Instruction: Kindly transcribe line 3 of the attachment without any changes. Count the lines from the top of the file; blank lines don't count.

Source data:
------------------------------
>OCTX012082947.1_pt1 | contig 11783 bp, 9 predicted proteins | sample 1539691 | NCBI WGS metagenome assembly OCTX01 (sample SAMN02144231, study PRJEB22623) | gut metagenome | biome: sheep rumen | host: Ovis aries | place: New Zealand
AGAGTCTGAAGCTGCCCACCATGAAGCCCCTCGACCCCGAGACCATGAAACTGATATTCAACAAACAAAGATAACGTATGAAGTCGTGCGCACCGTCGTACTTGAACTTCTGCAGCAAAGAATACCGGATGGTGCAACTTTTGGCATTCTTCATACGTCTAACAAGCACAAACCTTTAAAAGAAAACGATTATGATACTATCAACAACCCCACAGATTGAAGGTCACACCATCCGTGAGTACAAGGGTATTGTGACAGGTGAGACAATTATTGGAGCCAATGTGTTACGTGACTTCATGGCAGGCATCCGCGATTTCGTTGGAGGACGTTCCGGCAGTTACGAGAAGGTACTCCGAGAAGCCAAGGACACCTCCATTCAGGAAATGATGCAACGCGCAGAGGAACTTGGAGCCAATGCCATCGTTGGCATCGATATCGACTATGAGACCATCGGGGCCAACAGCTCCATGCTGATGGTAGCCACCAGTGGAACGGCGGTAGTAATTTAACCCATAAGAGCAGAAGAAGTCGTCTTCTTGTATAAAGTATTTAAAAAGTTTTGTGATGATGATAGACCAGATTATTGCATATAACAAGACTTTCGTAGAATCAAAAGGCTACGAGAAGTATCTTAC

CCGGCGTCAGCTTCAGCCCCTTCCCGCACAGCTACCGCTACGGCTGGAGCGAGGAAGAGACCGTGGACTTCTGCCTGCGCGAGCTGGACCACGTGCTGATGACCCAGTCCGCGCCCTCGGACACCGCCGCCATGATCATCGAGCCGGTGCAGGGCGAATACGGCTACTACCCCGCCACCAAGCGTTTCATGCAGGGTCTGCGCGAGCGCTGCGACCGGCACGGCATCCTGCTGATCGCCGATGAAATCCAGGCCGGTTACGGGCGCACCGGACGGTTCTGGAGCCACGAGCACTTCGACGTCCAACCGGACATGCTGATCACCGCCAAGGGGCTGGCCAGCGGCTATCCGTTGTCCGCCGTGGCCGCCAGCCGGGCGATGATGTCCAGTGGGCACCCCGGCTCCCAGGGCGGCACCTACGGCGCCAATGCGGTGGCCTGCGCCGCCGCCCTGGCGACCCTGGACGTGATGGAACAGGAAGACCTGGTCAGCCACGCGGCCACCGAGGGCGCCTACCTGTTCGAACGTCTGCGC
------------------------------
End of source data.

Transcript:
CCGGCGTCAGCTTCAGCCCCTTCCCGCACAGCTACCGCTACGGCTGGAGCGAGGAAGAGACCGTGGACTTCTGCCTGCGCGAGCTGGACCACGTGCTGATGACCCAGTCCGCGCCCTCGGACACCGCCGCCATGATCATCGAGCCGGTGCAGGGCGAATACGGCTACTACCCCGCCACCAAGCGTTTCATGCAGGGTCTGCGCGAGCGCTGCGACCGGCACGGCATCCTGCTGATCGCCGATGAAATCCAGGCCGGTTACGGGCGCACCGGACGGTTCTGGAGCCACGAGCACTTCGACGTCCAACCGGACATGCTGATCACCGCCAAGGGGCTGGCCAGCGGCTATCCGTTGTCCGCCGTGGCCGCCAGCCGGGCGATGATGTCCAGTGGGCACCCCGGCTCCCAGGGCGGCACCTACGGCGCCAATGCGGTGGCCTGCGCCGCCGCCCTGGCGACCCTGGACGTGATGGAACAGGAAGACCTGGTCAGCCACGCGGCCACCGAGGGCGCCTACCTGTTCGAACGTCTGCGC